At a theoretical level, the drone may seem the perfect weapon for a country committed to “covering the globe” and quite literally waging war anywhere on the planet at any time. In reality, it seems to have the effect of spreading chaos and conflict, not snuffing it out. In addition, drones are only effective in places where neither air defenses nor air forces are available; that is, the backlands of the planet. Otherwise, as weapons, they are sitting ducks.
A Pentagon for All Seasons
Washington’s strategy documents are filled with references to non-military approaches to security, but such polite rhetoric is belied in the real world by a striking over-investment in military capabilities at the expense of civilian institutions. The Pentagon budget is 12 times larger than the budgets for the State Department and the Agency for International Development combined. As former Secretary of Defense Robert Gates has noted, it takes roughly the same number of personnel to operate just one of the Navy’s 11 aircraft carrier task forces as there are trained diplomats in the State Department. Not surprisingly, such an imbalance only increases the likelihood that, in the face of any crisis anywhere, diplomatic alternatives will take a back seat, while a military response will be the option of choice, in fact, the only serious option considered.
In the twenty-first century, with its core budget still at historically high levels, the Pentagon has also been expanding into areas like “security assistance” -- the arming, training, and equipping of foreign military and police forces. In the post-9/11 years, for instance, the Pentagon has developed a striking range of military and police aid programs of the kind that have traditionally been funded and overseen by the State Department. According to data provided by the Security Assistance Monitor, a project designed to systematically track U.S. military and police aid, the Pentagon now delivers arms and training through 18 separate programs that provide assistance to the vast majority of the world’s armed forces.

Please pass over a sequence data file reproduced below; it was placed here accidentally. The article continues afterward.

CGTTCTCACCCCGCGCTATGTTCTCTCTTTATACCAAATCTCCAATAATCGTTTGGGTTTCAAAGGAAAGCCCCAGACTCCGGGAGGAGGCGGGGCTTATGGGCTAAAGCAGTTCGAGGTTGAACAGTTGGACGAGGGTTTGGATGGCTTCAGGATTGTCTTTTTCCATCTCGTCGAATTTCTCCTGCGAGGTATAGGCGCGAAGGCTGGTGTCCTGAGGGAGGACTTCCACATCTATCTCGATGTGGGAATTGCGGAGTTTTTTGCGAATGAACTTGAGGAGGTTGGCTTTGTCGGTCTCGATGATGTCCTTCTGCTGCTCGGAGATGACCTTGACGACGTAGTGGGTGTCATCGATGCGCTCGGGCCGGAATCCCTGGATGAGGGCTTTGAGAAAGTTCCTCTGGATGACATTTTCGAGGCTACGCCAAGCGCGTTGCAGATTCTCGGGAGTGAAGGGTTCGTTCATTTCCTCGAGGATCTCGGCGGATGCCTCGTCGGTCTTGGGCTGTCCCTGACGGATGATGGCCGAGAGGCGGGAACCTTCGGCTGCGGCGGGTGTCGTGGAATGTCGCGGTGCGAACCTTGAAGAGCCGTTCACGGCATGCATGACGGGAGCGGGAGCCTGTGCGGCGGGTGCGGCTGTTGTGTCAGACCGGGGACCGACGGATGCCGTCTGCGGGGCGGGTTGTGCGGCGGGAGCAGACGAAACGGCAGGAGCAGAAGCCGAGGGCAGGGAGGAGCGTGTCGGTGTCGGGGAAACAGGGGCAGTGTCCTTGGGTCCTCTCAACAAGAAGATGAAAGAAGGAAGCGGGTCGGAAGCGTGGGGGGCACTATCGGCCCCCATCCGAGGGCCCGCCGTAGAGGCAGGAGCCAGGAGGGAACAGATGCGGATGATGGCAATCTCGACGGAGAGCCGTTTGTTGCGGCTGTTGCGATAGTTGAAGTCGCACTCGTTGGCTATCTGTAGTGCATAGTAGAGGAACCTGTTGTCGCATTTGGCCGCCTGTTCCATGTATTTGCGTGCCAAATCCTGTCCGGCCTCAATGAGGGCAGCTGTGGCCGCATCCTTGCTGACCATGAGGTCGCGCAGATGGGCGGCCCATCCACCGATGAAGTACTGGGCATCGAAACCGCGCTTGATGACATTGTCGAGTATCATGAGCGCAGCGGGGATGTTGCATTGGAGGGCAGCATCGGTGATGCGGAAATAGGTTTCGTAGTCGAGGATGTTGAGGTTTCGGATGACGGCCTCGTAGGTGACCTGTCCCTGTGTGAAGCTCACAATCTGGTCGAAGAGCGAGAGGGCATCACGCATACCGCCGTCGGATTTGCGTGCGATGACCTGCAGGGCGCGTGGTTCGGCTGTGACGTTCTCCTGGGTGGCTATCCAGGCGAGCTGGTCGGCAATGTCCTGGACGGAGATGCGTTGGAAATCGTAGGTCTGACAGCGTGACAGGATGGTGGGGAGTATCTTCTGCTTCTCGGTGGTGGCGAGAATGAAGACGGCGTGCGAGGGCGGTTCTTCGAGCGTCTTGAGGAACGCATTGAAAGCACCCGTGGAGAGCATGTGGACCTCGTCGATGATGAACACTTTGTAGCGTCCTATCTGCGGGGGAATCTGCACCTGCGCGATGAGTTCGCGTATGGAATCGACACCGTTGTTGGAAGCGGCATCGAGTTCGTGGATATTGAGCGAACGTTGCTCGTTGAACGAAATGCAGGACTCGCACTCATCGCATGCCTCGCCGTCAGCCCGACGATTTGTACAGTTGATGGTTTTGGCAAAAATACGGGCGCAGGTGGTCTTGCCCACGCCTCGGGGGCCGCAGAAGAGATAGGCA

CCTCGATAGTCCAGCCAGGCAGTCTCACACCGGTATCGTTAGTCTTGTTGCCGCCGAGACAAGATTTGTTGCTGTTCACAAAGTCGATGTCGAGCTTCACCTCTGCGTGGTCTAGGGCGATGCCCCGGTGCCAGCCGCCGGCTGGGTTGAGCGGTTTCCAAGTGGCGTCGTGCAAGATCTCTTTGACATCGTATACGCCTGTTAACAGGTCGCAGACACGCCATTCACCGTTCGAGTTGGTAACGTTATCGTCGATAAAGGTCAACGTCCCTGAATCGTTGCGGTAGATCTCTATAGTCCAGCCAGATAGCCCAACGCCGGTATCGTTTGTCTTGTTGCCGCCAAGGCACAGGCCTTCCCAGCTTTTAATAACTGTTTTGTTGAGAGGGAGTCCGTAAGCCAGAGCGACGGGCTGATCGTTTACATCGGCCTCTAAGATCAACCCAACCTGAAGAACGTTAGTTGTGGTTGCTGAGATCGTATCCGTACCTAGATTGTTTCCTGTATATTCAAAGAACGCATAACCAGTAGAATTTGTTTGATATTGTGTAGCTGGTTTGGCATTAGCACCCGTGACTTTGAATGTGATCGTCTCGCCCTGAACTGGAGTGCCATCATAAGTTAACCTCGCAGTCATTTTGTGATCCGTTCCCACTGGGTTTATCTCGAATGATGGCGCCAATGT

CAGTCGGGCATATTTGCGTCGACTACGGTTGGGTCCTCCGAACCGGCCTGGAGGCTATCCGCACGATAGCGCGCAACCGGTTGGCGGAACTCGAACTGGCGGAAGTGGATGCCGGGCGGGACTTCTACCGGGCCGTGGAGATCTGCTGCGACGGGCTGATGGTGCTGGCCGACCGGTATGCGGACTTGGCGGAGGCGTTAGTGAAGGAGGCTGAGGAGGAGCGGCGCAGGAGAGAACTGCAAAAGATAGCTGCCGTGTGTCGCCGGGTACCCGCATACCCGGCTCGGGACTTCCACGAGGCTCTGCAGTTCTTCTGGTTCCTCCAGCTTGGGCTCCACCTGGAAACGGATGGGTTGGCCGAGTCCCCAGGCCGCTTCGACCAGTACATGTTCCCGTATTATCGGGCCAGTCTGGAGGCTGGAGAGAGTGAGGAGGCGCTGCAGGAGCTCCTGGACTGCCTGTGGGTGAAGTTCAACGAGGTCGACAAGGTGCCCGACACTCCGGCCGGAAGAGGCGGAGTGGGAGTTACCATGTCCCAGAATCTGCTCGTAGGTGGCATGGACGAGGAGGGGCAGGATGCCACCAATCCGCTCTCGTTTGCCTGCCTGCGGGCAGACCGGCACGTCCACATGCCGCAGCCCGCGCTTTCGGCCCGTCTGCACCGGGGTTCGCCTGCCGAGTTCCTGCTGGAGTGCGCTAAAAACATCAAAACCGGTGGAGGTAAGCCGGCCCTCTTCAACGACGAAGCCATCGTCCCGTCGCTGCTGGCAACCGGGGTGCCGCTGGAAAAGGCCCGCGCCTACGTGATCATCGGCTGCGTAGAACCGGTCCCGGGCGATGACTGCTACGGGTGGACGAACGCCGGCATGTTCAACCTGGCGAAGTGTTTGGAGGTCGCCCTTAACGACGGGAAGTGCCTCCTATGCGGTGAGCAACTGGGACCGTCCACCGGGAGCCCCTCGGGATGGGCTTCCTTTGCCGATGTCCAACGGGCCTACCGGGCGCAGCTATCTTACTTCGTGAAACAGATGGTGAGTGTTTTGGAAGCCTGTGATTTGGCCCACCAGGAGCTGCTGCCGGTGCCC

Having so many ways to deliver aid is handy for the Pentagon, but a nightmare for members of Congress or the public trying to keep track of them all. Seven of the programs are new initiatives authorized last year alone. More than 160 nations, or 82% of all countries, now receive some form of arms and training from the United States.
In a similar fashion, in these years the Pentagon has moved with increasing aggressiveness into the field of humanitarian aid. In their new book Mission Creep, Gordon Adams and Shoon Murray describe the range of non-military activities it now routinely carries out. These include “drilling wells, building roads, constructing schools and clinics, advising national and local governments, and supplying mobile services of optometrists, dentists, doctors, and veterinarians overseas.” The specific examples they cite underscore the point: “Army National Guardsmen drilling wells in Djibouti; the U.S. Army Corps of Engineers building school houses in Azerbaijan; and U.S. Navy Seabees building a post-natal care facility in Cambodia.”
If one were to choose a single phrase to explain why General Dempsey thinks the Pentagon is starved for funds, it would be “too many missions.” No amount of funding could effectively deal with the almost endless shopping list of global challenges the U.S. military has mandated itself to address, most of which do not have military solutions in any case.
The answer is not more money (though that may not stop Congress and the president from dumping billions more into the Pentagon’s slush fund). It’s a far more realistic strategy -- or put another way, maybe it’s a strategy of any sort in which the only operative word is not “more.”
The Pentagon’s promotion of an open-ended strategy isn’t just a paper tiger of a problem. It has life-and-death consequences and monetary ones, too. When President Obama’s critics urge him to bomb Syria, or put more ground troops in Iraq, or arm and train the security forces in Ukraine, they are fully in line with the Pentagon’s expansive view of the military’s role in the world, a role that would involve taxpayer dollars in even more staggering quantities.
Attempting to maintain a genuine global reach will, in the end, prove far more expensive than the wars the United States is currently fighting. This year’s administration request for Iraq War 3.0 and Syria War 1.0, both against the Islamic State (IS), was a relatively modest $5.8 billion, or roughly 1% of the resources currently available to the Department of Defense. As yet not even John McCain is suggesting anything on the scale of the Bush administration’s intervention in Iraq, which peaked at over 160,000 troops and cost significantly more than a trillion dollars. By comparison, the Obama administration’s bombing campaign against IS, supplemented by the dispatchof roughly 3,000 troops, remains, as American operations of the twenty-first century go, a relatively modest undertaking -- at least by Pentagon standards. There are reasons to oppose U.S. military intervention in Iraq and Syria based on the likely outcomes, but so far intervention in those nations has not strained the Pentagon’s massive budget.